When life is heavy and hard to take, go off by yourself. Enter the silence. Bow in prayer. Don’t ask questions. Wait for hope to appear. Don’t run from trouble. Take it full-face. The “worst” is never the worst.
Why? Because the Master won’t ever walk out and fail to return. If he works severely, he also works tenderly. His stockpiles of loyal love are immense. He takes no pleasure in making life hard, in throwing roadblocks in the way.
-Lamentations 3: 28-33
If we live our lives in a rowboat, than the things that happen to us, life itself, is the big blue ocean all around us. I used to think that if we got dumped out of the boat, that was it. All was lost, maybe even life was over – the point, as I saw it after all – was to be in the boat. But then it happened. The biggest wave of all hit and I was dumped out.
I spent months figuring out what this wetness was all around me. And as I did, I had to learn to lean on my other senses. In the dark, thick as a blanket, I had to taste the words I’d read and memorized about God, I had to listen for the thump of His staff and step. It’s always closer than I think and it tells me that He’s here – that we walk, even tread this thing together.
In my experience, that has been grief. And the thing that I’ve come to learn is that grief is an ocean everyone swims in alone. Friends can stand on the shoreline, having their feet lapped by the incoming waves, and they can even wave to let you know that they’re there. You, however, are the only that can bring yourself back to shore. In my grief I became a writer who stopped writing, stopped seeing and feeling a whole lot except grief. Life got extremely still and quiet and I wondered if this was just the way it would be from now on. I spent months wondering if I’d lost the ability to play with words and wild hope forever. But then thankfully, mercifully something happened at the beginning of this year. After two and a half years, something sat up inside of me, and said “It’s time.” I can’t explain it, except to say that something woke up inside me and my legs started kicking me back to shore.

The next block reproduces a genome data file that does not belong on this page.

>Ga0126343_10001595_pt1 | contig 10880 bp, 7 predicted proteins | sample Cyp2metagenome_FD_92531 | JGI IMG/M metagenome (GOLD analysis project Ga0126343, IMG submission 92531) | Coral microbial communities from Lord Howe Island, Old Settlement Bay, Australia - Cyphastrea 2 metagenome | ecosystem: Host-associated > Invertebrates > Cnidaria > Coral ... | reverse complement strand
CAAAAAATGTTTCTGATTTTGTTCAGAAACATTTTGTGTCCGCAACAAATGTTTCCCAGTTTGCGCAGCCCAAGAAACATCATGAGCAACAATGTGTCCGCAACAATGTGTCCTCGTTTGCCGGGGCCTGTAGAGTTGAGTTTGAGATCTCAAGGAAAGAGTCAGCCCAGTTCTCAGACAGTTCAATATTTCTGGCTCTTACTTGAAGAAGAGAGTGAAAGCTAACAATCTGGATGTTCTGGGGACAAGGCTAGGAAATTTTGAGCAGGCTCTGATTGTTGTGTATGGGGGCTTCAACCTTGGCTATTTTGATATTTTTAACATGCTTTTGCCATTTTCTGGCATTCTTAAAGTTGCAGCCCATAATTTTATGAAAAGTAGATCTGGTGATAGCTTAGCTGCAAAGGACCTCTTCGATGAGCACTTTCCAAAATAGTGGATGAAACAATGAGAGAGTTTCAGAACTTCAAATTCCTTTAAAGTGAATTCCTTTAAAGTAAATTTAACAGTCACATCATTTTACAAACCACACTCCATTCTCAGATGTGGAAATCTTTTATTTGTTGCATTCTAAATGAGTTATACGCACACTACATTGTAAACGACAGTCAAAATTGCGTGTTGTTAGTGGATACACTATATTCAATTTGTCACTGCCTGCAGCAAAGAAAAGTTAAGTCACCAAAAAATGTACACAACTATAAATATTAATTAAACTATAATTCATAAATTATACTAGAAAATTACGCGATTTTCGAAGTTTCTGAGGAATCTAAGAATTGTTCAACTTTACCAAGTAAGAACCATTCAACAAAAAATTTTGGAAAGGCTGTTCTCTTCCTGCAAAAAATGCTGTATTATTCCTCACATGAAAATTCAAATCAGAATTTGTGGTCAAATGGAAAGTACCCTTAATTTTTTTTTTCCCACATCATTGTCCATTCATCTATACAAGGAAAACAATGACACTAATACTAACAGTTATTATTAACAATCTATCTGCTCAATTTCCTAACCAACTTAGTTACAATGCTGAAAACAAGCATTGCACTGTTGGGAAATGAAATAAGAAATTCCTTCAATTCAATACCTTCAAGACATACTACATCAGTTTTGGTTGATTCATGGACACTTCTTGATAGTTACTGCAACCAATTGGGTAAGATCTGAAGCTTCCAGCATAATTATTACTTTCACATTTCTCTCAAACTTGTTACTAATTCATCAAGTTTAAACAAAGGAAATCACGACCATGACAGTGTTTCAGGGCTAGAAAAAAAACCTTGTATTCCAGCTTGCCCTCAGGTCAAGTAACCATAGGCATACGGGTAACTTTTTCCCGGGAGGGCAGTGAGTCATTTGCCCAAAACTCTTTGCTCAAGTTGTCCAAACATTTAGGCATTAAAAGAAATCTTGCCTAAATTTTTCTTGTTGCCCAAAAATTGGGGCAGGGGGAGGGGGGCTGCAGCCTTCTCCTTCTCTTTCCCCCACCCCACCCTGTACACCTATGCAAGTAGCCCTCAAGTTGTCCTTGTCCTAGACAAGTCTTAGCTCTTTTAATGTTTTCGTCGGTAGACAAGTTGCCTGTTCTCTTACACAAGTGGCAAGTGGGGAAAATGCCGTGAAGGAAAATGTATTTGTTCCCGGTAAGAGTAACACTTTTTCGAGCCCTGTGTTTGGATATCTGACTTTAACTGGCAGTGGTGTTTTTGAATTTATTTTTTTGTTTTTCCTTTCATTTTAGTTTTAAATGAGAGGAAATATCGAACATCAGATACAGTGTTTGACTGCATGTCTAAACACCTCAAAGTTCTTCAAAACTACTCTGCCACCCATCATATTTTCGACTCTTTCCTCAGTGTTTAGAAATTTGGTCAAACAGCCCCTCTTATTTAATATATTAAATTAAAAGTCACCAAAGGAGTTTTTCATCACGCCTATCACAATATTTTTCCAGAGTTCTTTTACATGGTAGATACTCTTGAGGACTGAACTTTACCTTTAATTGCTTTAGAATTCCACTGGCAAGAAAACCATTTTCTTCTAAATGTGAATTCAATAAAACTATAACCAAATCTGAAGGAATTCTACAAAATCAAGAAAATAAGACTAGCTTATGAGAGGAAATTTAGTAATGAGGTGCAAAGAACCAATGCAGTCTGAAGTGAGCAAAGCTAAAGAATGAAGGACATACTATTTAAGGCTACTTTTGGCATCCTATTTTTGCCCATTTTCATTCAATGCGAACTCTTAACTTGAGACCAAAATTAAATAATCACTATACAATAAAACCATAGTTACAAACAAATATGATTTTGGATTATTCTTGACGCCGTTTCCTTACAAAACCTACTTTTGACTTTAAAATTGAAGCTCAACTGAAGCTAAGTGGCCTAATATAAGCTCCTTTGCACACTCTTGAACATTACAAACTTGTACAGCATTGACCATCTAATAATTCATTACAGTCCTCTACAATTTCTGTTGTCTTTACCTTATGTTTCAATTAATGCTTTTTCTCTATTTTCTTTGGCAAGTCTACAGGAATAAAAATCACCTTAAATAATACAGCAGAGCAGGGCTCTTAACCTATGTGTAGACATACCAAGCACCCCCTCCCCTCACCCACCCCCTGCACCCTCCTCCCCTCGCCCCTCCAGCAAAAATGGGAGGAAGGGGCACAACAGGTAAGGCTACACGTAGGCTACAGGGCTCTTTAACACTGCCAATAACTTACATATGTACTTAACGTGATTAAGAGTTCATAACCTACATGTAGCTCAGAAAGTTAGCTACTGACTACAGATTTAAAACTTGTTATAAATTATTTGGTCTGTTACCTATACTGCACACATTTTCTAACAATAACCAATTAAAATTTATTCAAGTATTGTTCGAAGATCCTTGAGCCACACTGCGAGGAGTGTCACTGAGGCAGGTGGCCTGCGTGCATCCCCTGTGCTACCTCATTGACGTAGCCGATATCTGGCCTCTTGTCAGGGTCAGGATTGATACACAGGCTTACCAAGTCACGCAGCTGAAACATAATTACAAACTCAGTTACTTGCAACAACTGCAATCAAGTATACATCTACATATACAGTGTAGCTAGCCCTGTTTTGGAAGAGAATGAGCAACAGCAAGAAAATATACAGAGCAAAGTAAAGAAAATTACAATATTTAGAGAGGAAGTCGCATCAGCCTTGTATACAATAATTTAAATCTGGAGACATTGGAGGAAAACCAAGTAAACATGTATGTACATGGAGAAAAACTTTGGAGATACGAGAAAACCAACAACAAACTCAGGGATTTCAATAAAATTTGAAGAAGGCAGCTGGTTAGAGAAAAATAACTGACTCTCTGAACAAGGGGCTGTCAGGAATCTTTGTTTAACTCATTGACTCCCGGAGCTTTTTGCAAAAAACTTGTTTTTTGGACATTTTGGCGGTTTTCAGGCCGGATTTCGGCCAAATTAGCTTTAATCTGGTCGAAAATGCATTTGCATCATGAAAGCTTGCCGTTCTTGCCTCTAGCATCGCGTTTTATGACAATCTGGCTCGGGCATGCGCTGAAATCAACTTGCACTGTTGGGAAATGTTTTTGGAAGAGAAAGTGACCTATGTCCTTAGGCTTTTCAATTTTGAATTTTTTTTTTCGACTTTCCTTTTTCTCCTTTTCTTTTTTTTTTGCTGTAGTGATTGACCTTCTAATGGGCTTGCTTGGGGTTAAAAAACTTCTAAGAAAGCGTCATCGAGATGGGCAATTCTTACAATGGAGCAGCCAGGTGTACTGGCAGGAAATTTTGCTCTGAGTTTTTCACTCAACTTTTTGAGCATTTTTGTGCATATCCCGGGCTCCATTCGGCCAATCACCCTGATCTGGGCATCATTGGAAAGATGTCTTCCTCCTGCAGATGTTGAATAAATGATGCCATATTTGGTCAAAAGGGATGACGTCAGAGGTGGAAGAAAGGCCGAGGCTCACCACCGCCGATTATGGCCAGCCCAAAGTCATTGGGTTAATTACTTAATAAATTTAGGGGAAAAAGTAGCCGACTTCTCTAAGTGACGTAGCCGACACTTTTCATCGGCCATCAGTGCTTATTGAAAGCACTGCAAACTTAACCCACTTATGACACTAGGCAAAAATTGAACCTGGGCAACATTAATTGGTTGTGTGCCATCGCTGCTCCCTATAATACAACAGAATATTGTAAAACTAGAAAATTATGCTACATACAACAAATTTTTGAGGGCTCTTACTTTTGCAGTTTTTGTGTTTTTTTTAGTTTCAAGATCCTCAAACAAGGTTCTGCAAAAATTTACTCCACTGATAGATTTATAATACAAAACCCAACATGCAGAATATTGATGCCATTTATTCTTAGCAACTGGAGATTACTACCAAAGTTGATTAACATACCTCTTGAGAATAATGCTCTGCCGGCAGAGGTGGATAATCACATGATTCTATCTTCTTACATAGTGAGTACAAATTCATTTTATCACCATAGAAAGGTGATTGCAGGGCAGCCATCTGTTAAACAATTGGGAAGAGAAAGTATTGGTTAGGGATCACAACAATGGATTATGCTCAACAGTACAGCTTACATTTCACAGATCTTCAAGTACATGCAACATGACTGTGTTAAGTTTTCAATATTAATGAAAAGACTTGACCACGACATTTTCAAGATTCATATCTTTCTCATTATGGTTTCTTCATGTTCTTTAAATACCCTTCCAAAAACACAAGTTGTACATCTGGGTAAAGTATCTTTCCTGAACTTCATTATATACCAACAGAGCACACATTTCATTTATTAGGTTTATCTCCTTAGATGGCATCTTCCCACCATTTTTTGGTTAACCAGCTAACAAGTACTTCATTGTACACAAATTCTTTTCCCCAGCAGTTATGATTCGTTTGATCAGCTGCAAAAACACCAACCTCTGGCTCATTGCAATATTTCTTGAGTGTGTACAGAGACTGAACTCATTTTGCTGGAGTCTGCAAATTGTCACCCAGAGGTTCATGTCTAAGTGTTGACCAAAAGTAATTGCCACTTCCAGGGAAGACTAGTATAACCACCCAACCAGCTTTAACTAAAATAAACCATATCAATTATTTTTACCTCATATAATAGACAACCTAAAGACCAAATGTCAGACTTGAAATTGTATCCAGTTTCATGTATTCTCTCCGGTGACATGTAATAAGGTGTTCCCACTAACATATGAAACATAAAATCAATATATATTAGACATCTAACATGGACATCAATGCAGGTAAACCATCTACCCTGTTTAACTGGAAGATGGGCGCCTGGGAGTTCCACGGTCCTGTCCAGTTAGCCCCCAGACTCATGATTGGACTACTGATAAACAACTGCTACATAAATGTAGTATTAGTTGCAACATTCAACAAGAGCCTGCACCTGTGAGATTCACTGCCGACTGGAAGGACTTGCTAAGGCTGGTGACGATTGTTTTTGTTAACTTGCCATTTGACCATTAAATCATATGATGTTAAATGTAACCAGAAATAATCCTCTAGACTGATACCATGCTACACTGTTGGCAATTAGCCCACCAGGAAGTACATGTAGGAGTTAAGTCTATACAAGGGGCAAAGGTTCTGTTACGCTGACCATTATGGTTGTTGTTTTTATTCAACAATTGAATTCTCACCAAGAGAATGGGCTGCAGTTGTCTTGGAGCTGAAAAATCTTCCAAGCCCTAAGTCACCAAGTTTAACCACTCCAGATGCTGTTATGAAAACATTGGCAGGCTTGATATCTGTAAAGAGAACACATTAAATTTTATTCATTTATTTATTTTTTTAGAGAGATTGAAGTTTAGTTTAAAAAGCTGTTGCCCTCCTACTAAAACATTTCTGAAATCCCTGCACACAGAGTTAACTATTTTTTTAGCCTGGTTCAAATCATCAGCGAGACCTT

Then this summer, I started noticing something around town. Everywhere I drove – and I mean everywhere – there were tiny buds on trees. Purple, Barbie pink, white, baby girl pink – I started pulling over into parking lots just to stare because they had appeared out of nowhere. Truly, I can’t ever remember seeing them before. (For the record: this is impossible since they’re full-grown trees that tower over sidewalks that I drive past every day.) I had to Google a description to find out what kind of tree it was – crepe myrtle. They’re amazing to me, because it’s like a blindfold was pulled off my eyes and all of a sudden, a surprising beauty has appeared in my life. Bursting out of seemingly nowhere, they’re speaking to me now as a sign of what’s to come. These crepe myrtle trees are telling me to keep moving, keep going, because beauty is about to burst open any moment now.
It’s taken me a long time to get to this point. I think some people call it acceptance and others call it peace. The word I prefer, though, is ready. I’m ready to keep moving, I’m ready to keep going on. After three bitter and rough wave years, I’m ready to do more than cling to the rowboat which has jerked me up and down and side to side, or tread water, staying just above the surface.
I know now that life doesn’t end because you’re thrown out of the boat and I’m coming back to the audacious view that there’s life to be lived – the crepe myrtles are telling me that no matter your circumstances today, there’s beauty up ahead. There’s a heart-thumping way of living that calls for tenacity, brave kindness and beauty that leaves us gobsmacked and undone. It’s not only the best way to live, but really, the only way.